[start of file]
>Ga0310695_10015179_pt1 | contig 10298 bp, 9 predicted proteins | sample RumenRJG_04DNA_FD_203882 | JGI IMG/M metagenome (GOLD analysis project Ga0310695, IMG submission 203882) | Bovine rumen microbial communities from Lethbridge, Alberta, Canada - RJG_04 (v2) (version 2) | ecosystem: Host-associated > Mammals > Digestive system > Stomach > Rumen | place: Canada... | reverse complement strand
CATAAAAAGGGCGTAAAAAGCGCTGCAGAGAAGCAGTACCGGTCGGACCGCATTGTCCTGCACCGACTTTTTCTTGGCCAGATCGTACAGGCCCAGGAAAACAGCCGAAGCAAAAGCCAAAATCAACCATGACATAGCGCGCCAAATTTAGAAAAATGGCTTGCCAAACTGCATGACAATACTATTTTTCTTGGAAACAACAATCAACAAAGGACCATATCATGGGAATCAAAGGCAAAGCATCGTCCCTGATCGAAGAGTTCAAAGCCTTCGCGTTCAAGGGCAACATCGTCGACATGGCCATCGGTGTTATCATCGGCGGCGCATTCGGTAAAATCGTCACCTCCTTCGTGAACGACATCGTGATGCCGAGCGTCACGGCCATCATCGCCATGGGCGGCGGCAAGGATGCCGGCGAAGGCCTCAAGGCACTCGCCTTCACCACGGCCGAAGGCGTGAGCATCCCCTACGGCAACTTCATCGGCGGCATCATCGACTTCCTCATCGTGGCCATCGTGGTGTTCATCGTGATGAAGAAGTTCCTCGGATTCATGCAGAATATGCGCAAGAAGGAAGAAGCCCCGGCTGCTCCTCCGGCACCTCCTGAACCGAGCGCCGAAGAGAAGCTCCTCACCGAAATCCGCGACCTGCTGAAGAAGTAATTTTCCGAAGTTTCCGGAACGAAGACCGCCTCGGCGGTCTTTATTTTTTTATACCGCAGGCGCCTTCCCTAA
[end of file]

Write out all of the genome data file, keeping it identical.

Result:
>Ga0310695_10015179_pt1 | contig 10298 bp, 9 predicted proteins | sample RumenRJG_04DNA_FD_203882 | JGI IMG/M metagenome (GOLD analysis project Ga0310695, IMG submission 203882) | Bovine rumen microbial communities from Lethbridge, Alberta, Canada - RJG_04 (v2) (version 2) | ecosystem: Host-associated > Mammals > Digestive system > Stomach > Rumen | place: Canada... | reverse complement strand
CATAAAAAGGGCGTAAAAAGCGCTGCAGAGAAGCAGTACCGGTCGGACCGCATTGTCCTGCACCGACTTTTTCTTGGCCAGATCGTACAGGCCCAGGAAAACAGCCGAAGCAAAAGCCAAAATCAACCATGACATAGCGCGCCAAATTTAGAAAAATGGCTTGCCAAACTGCATGACAATACTATTTTTCTTGGAAACAACAATCAACAAAGGACCATATCATGGGAATCAAAGGCAAAGCATCGTCCCTGATCGAAGAGTTCAAAGCCTTCGCGTTCAAGGGCAACATCGTCGACATGGCCATCGGTGTTATCATCGGCGGCGCATTCGGTAAAATCGTCACCTCCTTCGTGAACGACATCGTGATGCCGAGCGTCACGGCCATCATCGCCATGGGCGGCGGCAAGGATGCCGGCGAAGGCCTCAAGGCACTCGCCTTCACCACGGCCGAAGGCGTGAGCATCCCCTACGGCAACTTCATCGGCGGCATCATCGACTTCCTCATCGTGGCCATCGTGGTGTTCATCGTGATGAAGAAGTTCCTCGGATTCATGCAGAATATGCGCAAGAAGGAAGAAGCCCCGGCTGCTCCTCCGGCACCTCCTGAACCGAGCGCCGAAGAGAAGCTCCTCACCGAAATCCGCGACCTGCTGAAGAAGTAATTTTCCGAAGTTTCCGGAACGAAGACCGCCTCGGCGGTCTTTATTTTTTTATACCGCAGGCGCCTTCCCTAA